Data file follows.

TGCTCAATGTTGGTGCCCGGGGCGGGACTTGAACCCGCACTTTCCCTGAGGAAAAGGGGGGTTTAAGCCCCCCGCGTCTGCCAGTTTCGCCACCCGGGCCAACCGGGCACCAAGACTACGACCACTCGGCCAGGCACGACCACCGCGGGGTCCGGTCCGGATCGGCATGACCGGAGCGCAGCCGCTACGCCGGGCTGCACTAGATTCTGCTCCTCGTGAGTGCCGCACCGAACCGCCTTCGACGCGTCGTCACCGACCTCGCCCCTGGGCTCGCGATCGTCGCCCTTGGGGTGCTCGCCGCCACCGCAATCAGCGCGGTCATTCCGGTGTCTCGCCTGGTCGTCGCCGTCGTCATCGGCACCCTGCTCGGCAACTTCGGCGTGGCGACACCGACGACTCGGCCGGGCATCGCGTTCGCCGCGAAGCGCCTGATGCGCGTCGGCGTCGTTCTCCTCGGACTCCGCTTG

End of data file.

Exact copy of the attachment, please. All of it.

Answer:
TGCTCAATGTTGGTGCCCGGGGCGGGACTTGAACCCGCACTTTCCCTGAGGAAAAGGGGGGTTTAAGCCCCCCGCGTCTGCCAGTTTCGCCACCCGGGCCAACCGGGCACCAAGACTACGACCACTCGGCCAGGCACGACCACCGCGGGGTCCGGTCCGGATCGGCATGACCGGAGCGCAGCCGCTACGCCGGGCTGCACTAGATTCTGCTCCTCGTGAGTGCCGCACCGAACCGCCTTCGACGCGTCGTCACCGACCTCGCCCCTGGGCTCGCGATCGTCGCCCTTGGGGTGCTCGCCGCCACCGCAATCAGCGCGGTCATTCCGGTGTCTCGCCTGGTCGTCGCCGTCGTCATCGGCACCCTGCTCGGCAACTTCGGCGTGGCGACACCGACGACTCGGCCGGGCATCGCGTTCGCCGCGAAGCGCCTGATGCGCGTCGGCGTCGTTCTCCTCGGACTCCGCTTG